Billy Overton now works for his father’s bakery and knew Joanna at school. He’s married the nasty Pauline Hodgkiss. Dr. Freeman is the local doctor.
The lovestruck Nigel Barton is a solicitor with Barton and Holcroft, the Langley family solicitors. Sandra is the receptionist. Aston-Smith is an appraiser.
Langley Hall School for Girls is…
…or should I say had been the ancestral home of the Langleys for four hundred years. Miss Honeywell is the snotty headmistress; Bertie is her cocker spaniel. Alice is the maid.
San Salvatore, Tuscany
Paola Rossini lost her husband, Gianfranco, last year and has fixed up the goat shed as a room-to-let. Angelina is her daughter with a three-week-old baby, Marcella. Angelina’s husband, Mario, is a ship’s steward. Bruno is the protective dog.
Massimo; Alberto, who is a gentleman; and, the flirtatious Gianni Martinelli who ran messages for the partisans in the war and is now married to Francesca are the village men who entice Joanna in with bruschetta. Maria Donatelli. The Society of Saint George is a devotional society for men in San Salvatore. The bullying Cosimo di Giorgio is the richest man in San Salvatore and had been a partisan hero.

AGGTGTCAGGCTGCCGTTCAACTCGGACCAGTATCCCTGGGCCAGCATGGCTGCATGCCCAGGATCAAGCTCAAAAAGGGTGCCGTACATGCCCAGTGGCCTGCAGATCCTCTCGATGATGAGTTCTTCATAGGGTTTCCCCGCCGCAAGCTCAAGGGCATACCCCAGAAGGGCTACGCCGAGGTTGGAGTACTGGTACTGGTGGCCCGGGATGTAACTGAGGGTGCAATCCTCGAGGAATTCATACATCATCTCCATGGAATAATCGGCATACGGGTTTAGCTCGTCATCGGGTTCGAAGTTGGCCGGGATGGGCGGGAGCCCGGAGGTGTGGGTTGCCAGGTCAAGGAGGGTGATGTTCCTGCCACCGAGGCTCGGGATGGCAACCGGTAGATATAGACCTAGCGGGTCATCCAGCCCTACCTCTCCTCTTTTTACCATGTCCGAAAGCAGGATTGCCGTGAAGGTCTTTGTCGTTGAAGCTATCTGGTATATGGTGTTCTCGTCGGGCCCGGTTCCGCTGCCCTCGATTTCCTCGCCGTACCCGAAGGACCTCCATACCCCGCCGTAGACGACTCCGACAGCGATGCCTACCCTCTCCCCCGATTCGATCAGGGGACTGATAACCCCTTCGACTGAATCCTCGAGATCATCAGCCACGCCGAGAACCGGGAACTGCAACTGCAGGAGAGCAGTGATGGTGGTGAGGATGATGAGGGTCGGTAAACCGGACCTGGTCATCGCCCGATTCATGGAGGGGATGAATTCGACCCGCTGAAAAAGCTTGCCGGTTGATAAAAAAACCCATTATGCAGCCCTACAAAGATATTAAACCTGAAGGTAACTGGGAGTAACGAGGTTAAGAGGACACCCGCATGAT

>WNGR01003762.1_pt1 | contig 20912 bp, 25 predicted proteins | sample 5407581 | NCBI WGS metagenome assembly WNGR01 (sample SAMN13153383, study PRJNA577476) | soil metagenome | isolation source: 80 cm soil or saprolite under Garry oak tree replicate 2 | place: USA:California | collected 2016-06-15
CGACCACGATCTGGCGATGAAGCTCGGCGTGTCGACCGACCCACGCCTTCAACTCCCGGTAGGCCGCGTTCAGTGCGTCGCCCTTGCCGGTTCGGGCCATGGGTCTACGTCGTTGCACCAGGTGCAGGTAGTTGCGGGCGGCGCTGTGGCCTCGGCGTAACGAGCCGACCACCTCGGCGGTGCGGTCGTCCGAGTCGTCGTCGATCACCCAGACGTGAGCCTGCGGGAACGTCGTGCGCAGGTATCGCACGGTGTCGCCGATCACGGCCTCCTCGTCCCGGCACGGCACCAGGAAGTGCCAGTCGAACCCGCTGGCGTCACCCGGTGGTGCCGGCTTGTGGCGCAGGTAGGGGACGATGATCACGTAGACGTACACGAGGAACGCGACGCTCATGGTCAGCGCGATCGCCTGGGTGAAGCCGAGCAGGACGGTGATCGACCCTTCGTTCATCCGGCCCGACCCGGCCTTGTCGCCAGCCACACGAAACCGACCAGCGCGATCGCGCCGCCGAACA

The police are incredibly rude and unimpressive. Inspector Dotelli is with the criminal investigation department in Lucca.
1944, San Salvatore, Tuscany
Sofia Bartoli has a three-year-old son, Renzo; her husband, Guido, had been conscripted into the Italian army. Nonna is Guido’s mother, and they all live in the family home.
Signor Pucci is the mayor. Father Filippo is the parish priest. Dr. Martini.
Flight Lieutenant Phipps had been the navigator; Blackburn had been the gunner. Anna is a nurse in a hospital near Rome.
The Cover and Title
The cover is gorgeous and immediately places you in Italy, reinforcing the title. The colors are rich with the brilliant green-blue of the sky fading to a slip of yellow into the glowing oranges of the hilltop village, the deeper blue- and yellow-greens of the heavily forested hillside below the town to the oranges of the soil of grapes, cypresses, and olive trees at the base of the cover. All the text is in white from the author’s name at the top, the info blurb immediately below it, the title stretched across the center (vertically and horizontally), and the quick reminder that this is a novel near the bottom.
The title truly is about The Tuscan Child, the existence of which was shared between Hugo and Sofia.